Instruments for Data Collection

The Adult ADHD Self-Report Scale (ASRS): The ASRS is a widely used and validated instrument. Its 6-item screening version has been shown to outperform the full 18-item version in sensitivity (68.7% vs. 56.3%) and specificity (99.5% vs. 98.3%) in the American general population (9,10). The ASRS-6 has also been reported to possess satisfactory psychometric properties in patients with addiction disorders (11,39,40,42-44). Specifically, in samples of patients with AUD, psychometric characteristics have been analyzed by three studies, in which satisfactory properties have been found (8,11,43). Nevertheless, the result of the test does not replace clinical diagnosis, and the clinician must take false positives into consideration by evaluating ASRS positives with gold standard scales.

The Adult ADD/ADHD DSM-IV Based Diagnostic Screening and Rating Scale (Adult ADHD Scale): The Adult ADHD Scale was developed by Turgay (33) in Canada in 1995, translated to Turkish by Turgay himself and validated in a Turkish population (34). The scale is a 5-point Likert-type rating scale consisting of three parts; Part 1, Attention Deficit section (AD): A total of 9 items created for Attention Deficit (AD) based on the DSM-IV symptoms. Part 2, Hyperactivity/impulsivity section (HI): In this section, a total of 9 items were created for Hyperactivity/impulsivity based on the DSM-IV symptoms. Part 3, features and problems with ADHD (problems) section: The section contains a total of 30 items developed by clinical experience and observations. In the present study, only Part 1 (Cronbach’s alpha 0.80) and Part 2 (Cronbach’s alpha 0.80) were used.

Data Analysis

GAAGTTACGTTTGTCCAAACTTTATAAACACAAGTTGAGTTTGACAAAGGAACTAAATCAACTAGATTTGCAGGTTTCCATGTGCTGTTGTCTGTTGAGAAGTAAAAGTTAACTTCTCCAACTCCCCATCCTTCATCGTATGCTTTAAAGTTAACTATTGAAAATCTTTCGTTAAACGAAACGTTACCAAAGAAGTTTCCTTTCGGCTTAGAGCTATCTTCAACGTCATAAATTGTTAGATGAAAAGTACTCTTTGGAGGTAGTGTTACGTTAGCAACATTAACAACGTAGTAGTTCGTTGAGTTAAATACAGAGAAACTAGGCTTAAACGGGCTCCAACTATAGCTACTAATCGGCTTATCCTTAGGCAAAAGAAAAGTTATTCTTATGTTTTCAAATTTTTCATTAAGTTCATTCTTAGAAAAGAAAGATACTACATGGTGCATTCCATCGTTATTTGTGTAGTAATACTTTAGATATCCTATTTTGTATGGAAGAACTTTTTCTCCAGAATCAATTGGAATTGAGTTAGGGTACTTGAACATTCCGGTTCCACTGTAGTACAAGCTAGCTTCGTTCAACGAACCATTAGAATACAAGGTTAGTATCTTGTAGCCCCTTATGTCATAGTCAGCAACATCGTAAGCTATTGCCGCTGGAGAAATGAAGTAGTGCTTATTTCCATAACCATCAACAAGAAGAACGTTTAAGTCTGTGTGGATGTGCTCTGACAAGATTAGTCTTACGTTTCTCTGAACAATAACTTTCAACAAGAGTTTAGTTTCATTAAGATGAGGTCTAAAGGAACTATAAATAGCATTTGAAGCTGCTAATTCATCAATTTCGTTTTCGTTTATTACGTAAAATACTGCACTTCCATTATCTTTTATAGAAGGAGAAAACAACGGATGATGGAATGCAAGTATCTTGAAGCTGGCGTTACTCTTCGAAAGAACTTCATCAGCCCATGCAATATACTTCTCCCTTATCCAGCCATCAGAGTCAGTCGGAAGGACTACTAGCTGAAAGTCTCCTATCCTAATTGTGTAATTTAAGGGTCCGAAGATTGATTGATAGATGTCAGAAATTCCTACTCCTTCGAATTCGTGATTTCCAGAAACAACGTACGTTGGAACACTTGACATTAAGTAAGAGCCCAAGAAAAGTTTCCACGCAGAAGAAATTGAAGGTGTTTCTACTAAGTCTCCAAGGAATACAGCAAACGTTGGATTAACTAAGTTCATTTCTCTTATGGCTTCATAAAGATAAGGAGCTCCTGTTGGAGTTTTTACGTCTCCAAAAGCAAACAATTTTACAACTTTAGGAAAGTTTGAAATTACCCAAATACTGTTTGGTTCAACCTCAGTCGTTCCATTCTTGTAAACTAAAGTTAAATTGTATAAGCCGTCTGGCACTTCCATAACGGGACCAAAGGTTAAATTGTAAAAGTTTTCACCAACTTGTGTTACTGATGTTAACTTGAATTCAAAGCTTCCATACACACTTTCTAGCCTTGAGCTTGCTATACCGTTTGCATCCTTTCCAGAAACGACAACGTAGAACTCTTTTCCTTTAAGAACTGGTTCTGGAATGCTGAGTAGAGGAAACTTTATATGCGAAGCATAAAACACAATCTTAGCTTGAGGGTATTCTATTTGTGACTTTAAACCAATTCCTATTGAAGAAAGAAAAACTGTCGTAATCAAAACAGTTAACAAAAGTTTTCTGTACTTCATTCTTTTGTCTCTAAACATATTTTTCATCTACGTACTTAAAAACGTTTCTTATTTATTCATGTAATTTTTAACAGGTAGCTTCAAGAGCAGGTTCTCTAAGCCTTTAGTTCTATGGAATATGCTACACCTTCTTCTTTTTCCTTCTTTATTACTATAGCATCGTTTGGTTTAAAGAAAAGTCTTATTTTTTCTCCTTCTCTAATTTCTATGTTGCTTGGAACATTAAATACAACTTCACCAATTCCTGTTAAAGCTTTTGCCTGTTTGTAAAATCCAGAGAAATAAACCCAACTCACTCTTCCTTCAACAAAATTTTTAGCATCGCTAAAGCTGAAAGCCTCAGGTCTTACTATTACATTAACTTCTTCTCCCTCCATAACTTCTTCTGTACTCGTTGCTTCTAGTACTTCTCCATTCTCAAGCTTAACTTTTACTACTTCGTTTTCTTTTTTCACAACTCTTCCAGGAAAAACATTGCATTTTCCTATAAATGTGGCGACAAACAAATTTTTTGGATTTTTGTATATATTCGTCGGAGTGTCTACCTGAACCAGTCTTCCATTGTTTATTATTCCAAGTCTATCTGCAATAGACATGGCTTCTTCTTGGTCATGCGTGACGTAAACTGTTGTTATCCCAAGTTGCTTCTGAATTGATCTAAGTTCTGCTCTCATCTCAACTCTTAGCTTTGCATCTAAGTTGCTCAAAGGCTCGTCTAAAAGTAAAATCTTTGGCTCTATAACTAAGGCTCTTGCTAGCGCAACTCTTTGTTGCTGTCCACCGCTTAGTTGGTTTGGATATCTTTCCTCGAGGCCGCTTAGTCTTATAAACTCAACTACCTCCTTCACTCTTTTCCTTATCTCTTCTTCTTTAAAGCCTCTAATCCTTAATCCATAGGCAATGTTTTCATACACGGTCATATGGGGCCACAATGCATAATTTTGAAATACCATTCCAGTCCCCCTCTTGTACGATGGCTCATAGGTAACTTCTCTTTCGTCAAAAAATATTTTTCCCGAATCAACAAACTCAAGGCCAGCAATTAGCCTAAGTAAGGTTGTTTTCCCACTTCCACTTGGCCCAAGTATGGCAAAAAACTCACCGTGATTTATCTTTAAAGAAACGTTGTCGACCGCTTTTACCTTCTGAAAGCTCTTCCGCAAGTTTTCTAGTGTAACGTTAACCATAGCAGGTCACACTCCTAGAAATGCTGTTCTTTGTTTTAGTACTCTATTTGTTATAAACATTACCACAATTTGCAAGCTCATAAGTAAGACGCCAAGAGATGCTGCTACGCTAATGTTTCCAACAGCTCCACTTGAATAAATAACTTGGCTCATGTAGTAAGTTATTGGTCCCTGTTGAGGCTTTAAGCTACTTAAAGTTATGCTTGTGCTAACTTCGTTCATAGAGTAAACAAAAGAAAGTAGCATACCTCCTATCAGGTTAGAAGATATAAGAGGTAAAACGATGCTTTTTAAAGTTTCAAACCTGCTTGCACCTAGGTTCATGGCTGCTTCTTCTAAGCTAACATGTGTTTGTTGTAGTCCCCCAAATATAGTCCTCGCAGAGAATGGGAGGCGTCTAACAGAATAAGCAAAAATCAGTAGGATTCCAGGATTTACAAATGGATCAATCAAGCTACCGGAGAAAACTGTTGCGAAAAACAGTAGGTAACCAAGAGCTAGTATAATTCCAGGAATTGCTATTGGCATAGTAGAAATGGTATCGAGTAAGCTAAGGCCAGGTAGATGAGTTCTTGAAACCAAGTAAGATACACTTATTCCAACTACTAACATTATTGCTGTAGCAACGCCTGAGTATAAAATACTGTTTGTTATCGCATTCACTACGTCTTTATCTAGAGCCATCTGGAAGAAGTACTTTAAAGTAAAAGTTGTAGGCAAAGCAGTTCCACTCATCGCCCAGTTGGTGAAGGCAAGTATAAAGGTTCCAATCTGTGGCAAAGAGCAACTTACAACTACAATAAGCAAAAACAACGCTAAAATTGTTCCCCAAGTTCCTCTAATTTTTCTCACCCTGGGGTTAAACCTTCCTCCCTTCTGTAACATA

The following strategies were used to investigate the psychometric properties of the ASRS: (a) The factorial structure was examined using a principal component analysis (PCA); (b) convergent validity was evaluated by calculating the Pearson product–moment correlation between the ASRS and Adult ADHD Scale; (c) internal consistency reliability was assessed using Cronbach’s alpha; (d) predictive validity, sensitivity, specificity, and optimal cut-off scores were estimated by constructing a Receiver Operating Characteristic (ROC) curve; and (e) discriminant validity was evaluated using Students’ t test of the ASRS score.


Factorial Structure

To explore the factorial structure of the ASRS-v1.1 (both ASRS-18 and ASRS-6 versions), a principal component analysis (PCA) was performed using all participants (n=190). Criteria for retaining extracted components on the PCA were: (1) visual inspection of the scree plot to note breaks in size of eigenvalues between the components; (2) eigenvalues greater than one; and (3) percentage of variance accounted for by components retained.

To explore construct validity of the scale, first exploratory factor analysis (EFA), then confirmatory factor analysis (CFA) was conducted. Prior to any further analysis, the adequacy of sample size was verified using the Bartlett’s test of sphericity and the Kaiser-Meyer-Olkin (KMO) measurement of sampling adequacy. Bartlett’s test of sphericity was significant (χ2=990.560, df=153, p<0.001) for the ASRS, and the KMO measure of sampling adequacy was acceptable (0.868).